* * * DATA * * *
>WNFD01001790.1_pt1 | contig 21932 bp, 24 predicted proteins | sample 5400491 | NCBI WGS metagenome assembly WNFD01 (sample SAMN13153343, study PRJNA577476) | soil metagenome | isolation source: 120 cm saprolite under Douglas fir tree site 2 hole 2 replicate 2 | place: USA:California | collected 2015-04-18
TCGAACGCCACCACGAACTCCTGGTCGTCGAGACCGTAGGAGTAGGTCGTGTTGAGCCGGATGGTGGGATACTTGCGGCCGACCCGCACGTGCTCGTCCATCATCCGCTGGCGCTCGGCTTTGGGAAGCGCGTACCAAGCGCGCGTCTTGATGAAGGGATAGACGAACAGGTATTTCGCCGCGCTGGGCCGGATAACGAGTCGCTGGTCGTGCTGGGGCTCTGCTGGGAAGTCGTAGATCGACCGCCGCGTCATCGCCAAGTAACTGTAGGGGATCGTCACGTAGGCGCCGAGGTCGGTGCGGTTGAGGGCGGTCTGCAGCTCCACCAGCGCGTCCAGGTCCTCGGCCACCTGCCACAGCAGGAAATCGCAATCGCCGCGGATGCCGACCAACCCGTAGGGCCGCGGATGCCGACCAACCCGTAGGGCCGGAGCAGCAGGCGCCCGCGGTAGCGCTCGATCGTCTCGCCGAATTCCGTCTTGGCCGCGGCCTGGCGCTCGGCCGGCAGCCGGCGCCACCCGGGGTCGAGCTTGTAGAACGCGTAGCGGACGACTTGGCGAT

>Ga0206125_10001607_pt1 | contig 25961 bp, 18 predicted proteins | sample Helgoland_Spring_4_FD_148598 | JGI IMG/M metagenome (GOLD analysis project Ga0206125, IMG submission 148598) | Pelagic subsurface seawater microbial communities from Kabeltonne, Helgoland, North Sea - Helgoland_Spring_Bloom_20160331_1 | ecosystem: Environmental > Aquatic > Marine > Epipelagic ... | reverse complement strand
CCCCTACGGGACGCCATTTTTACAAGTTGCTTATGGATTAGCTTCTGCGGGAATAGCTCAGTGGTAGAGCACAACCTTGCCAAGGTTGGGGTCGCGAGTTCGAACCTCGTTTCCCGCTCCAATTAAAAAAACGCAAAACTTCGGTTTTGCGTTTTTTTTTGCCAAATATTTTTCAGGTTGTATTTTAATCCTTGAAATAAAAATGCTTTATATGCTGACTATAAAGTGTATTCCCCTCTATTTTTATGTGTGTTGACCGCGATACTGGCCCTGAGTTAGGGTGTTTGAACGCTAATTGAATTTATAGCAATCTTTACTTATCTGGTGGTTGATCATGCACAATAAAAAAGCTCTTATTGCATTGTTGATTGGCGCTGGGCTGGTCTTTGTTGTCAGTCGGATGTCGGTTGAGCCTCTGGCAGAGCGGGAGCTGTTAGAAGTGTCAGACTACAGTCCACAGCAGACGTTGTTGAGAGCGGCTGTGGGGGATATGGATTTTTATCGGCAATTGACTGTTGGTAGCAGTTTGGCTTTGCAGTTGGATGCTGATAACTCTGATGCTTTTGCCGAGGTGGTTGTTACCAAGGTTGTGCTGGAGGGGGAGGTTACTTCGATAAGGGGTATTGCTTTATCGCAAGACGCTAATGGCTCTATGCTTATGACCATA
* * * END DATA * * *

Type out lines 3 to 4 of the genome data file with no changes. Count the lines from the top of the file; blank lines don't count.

>Ga0206125_10001607_pt1 | contig 25961 bp, 18 predicted proteins | sample Helgoland_Spring_4_FD_148598 | JGI IMG/M metagenome (GOLD analysis project Ga0206125, IMG submission 148598) | Pelagic subsurface seawater microbial communities from Kabeltonne, Helgoland, North Sea - Helgoland_Spring_Bloom_20160331_1 | ecosystem: Environmental > Aquatic > Marine > Epipelagic ... | reverse complement strand
CCCCTACGGGACGCCATTTTTACAAGTTGCTTATGGATTAGCTTCTGCGGGAATAGCTCAGTGGTAGAGCACAACCTTGCCAAGGTTGGGGTCGCGAGTTCGAACCTCGTTTCCCGCTCCAATTAAAAAAACGCAAAACTTCGGTTTTGCGTTTTTTTTTGCCAAATATTTTTCAGGTTGTATTTTAATCCTTGAAATAAAAATGCTTTATATGCTGACTATAAAGTGTATTCCCCTCTATTTTTATGTGTGTTGACCGCGATACTGGCCCTGAGTTAGGGTGTTTGAACGCTAATTGAATTTATAGCAATCTTTACTTATCTGGTGGTTGATCATGCACAATAAAAAAGCTCTTATTGCATTGTTGATTGGCGCTGGGCTGGTCTTTGTTGTCAGTCGGATGTCGGTTGAGCCTCTGGCAGAGCGGGAGCTGTTAGAAGTGTCAGACTACAGTCCACAGCAGACGTTGTTGAGAGCGGCTGTGGGGGATATGGATTTTTATCGGCAATTGACTGTTGGTAGCAGTTTGGCTTTGCAGTTGGATGCTGATAACTCTGATGCTTTTGCCGAGGTGGTTGTTACCAAGGTTGTGCTGGAGGGGGAGGTTACTTCGATAAGGGGTATTGCTTTATCGCAAGACGCTAATGGCTCTATGCTTATGACCATA